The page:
South Sudan faces threat of more killings as country jumps in ‘Peoples Under Threat' 2012 ranking

24 May 2012

 

South Sudan cattle
Cattle herd in Jonglei state, South Sudan.

Africa's newest sovereign state, South Sudan, is the highest riser in this year's internationally acclaimed global ranking Peoples Under Threat, indicating that the risk of further ethnic killings in the country remains critical, Minority Rights Group International (MRG) says.

In South Sudan, a new entrant in the top ten, a history of cattle raiding between the Lou Nuer and the Murle, as well as other groups, has developed into inter-communal violence on a highly organised scale in Jonglei state, affecting some 120,000 people. Tens of thousands of refugees have also fled across the border into South Sudan in recent months, escaping Sudanese government shelling of communities in the Nuba Mountains and Blue Nile state.

‘The attacks in South Sudan, though often labeled vendetta cattle raids, have deeper underlying causes related to poverty, the ubiquity of small arms and marginalization of ethnic minorities,' says Mark Lattimer, MRG's Executive Director.

‘Competition between ethnic groups over scarce resources has escalated the formation of militia groups and a breakdown of traditional structures of authority. Despite recent peace accords, the risk remains that this will continue to spark violence and threaten the stability of the new nation.'

Now in its seventh successive year, the Peoples Under Threat index is an early warning tool compiled using authoritative data. It shows that risk levels of mass killings are also critical in other African states such as Somalia, Sudan, Democratic Republic of Congo and Ethiopia.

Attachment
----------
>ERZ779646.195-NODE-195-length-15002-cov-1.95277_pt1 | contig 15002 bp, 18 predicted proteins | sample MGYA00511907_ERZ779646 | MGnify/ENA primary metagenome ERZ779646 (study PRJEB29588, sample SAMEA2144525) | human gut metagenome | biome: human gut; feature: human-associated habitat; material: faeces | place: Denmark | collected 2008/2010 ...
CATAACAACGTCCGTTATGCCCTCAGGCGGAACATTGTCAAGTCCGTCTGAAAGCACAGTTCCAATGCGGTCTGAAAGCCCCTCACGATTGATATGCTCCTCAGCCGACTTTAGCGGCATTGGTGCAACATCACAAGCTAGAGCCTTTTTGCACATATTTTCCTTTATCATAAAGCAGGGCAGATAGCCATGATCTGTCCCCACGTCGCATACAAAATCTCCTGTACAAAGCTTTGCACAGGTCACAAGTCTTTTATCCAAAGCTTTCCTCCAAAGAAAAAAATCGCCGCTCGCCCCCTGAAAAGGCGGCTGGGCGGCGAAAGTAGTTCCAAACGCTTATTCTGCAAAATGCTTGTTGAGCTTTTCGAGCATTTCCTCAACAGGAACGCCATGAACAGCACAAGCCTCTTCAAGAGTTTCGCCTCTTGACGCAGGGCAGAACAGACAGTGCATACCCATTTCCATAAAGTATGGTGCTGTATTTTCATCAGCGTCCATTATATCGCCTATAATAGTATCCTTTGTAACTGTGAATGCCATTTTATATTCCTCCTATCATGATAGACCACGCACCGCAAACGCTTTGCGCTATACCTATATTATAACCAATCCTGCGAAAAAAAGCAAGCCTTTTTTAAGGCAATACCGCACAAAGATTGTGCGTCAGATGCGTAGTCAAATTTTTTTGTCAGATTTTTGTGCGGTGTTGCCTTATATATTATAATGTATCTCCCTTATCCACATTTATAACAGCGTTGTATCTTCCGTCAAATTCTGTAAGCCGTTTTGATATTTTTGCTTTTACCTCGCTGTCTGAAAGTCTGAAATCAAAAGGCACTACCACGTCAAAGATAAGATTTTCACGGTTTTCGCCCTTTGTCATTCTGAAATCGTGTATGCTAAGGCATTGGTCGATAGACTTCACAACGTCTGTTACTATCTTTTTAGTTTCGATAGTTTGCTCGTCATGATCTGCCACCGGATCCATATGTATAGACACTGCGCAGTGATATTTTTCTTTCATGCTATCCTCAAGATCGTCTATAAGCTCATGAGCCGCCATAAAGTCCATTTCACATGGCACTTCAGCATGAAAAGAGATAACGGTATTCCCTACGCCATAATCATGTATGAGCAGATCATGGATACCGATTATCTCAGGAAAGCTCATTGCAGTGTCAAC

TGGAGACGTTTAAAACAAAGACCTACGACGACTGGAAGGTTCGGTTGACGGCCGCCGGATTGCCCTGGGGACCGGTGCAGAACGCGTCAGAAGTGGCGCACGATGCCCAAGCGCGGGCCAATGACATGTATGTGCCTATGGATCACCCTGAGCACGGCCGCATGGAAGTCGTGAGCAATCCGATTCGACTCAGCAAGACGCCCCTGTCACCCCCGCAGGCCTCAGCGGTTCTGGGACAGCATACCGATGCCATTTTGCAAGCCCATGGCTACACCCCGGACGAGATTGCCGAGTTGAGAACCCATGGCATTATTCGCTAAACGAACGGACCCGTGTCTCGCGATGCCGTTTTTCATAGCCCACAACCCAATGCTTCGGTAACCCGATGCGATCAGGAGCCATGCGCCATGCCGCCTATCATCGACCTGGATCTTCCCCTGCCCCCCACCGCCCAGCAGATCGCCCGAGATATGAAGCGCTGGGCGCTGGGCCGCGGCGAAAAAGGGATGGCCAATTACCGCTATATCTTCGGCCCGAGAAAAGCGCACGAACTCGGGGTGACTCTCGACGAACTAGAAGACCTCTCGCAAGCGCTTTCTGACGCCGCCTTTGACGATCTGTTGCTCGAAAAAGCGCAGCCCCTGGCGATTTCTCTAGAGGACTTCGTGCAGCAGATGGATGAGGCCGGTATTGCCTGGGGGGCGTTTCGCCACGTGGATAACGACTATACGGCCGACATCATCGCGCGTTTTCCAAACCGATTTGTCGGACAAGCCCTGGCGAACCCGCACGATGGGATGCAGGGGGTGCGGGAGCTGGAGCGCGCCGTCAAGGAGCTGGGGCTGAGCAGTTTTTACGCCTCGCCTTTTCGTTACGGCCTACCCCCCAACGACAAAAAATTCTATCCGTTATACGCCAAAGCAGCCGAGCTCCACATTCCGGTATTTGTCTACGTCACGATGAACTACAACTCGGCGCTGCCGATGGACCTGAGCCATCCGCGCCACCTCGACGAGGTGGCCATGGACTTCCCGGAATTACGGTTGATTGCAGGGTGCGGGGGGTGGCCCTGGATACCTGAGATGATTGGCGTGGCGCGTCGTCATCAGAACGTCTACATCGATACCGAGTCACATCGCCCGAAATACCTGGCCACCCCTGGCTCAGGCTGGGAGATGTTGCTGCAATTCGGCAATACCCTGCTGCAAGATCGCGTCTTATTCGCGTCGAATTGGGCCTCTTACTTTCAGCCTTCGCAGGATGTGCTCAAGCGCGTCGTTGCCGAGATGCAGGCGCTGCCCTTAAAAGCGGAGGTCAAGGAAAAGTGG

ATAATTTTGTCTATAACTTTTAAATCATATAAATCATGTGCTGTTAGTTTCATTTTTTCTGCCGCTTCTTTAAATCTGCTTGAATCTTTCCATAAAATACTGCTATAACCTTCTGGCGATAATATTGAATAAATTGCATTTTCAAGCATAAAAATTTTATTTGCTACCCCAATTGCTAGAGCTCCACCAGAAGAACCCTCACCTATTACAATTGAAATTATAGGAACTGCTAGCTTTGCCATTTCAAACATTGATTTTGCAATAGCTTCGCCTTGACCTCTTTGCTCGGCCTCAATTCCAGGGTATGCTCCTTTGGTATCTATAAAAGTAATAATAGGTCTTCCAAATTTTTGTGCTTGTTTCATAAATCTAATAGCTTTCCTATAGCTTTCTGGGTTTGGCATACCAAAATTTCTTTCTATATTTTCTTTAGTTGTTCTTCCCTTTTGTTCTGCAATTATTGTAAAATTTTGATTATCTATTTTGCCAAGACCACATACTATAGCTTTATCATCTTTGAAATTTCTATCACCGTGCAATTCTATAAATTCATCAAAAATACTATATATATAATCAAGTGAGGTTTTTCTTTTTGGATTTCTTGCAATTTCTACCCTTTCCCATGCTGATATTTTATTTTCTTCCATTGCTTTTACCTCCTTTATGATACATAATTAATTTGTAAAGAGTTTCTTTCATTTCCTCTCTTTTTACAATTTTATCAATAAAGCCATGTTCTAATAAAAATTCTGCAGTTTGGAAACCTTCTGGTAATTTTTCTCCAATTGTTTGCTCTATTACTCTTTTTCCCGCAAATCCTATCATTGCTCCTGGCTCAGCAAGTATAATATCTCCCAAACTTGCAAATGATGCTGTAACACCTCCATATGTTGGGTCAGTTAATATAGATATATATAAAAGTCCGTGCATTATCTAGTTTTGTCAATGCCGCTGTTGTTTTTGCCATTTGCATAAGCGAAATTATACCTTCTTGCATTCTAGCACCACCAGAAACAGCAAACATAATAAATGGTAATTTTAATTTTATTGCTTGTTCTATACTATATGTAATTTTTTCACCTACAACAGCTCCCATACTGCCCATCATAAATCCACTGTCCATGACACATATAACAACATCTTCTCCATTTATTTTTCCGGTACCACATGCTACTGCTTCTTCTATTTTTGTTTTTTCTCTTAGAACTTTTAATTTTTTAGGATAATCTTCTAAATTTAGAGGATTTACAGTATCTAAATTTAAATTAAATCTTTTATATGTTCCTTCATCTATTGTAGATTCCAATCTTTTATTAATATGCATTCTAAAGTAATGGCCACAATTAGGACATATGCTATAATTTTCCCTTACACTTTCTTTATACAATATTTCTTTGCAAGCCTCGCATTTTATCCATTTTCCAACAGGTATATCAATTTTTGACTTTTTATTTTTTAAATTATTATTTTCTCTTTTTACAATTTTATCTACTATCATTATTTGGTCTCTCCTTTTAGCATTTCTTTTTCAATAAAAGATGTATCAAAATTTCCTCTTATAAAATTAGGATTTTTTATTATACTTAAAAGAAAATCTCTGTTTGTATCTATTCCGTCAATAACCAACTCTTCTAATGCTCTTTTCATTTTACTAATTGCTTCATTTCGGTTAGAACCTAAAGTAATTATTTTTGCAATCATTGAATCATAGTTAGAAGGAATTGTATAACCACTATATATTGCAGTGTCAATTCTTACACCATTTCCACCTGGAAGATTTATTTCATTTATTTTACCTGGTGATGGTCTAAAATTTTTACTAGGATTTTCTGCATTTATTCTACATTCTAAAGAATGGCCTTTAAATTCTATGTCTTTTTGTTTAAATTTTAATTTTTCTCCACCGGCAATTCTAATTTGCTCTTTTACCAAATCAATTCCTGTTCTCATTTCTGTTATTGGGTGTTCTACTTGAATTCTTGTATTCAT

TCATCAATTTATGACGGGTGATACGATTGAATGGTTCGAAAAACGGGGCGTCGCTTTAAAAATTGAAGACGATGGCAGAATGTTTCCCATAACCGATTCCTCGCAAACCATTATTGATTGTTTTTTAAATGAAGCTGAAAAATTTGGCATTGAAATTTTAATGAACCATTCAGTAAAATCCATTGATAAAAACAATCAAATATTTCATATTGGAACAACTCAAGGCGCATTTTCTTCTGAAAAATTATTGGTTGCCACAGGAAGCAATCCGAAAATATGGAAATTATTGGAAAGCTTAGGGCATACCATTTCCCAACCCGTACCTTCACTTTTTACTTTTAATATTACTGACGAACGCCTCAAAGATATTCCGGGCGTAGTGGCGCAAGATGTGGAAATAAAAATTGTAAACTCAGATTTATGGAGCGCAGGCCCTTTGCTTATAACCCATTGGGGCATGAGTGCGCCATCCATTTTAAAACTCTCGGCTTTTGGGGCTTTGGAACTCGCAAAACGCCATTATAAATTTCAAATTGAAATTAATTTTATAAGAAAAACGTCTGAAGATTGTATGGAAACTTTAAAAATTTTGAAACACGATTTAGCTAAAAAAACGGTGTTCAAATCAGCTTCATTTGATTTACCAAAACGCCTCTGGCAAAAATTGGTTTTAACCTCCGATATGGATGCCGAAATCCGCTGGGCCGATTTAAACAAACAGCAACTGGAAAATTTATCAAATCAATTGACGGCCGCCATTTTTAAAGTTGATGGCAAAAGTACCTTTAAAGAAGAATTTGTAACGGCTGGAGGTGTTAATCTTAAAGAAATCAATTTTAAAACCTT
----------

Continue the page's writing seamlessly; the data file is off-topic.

The greatest risk for the peoples of both Sudan and South Sudan come from the series of conflicts escalating along the border areas between the two countries, constituting ‘a serious threat to international peace and security' according to a UN Security Council resolution adopted in May 2012.

There have been repeated clashes between armies of the two countries, cross-border incursions and support to proxy militias. South Sudan now hosts more than 105,000 refugees from the Sudanese states of Blue Nile and Southern Kordofan, including those fleeing months of shelling by Sudanese government forces in the Nuba Mountains.

Somalia, the Peoples Under Threat perennial table topper, still poses the greatest risk of mass killings on the continent. When a severe drought brought famine to the southern part of the country, including areas inhabited by the vulnerable Bantu minority, the delivery of emergency aid was delayed by militia groups, increasing the death toll and displacing many.   Al Shabaab roadside bombs and attacks are still a regular occurrence.

‘While holding out hope for democratization, political transitions in South Sudan, Somalia and in Arab North Africa have yet to reduce the threat of mass killing, and in many transitional states the risk has actually increased,' says Mark Lattimer, MRG's Executive Director.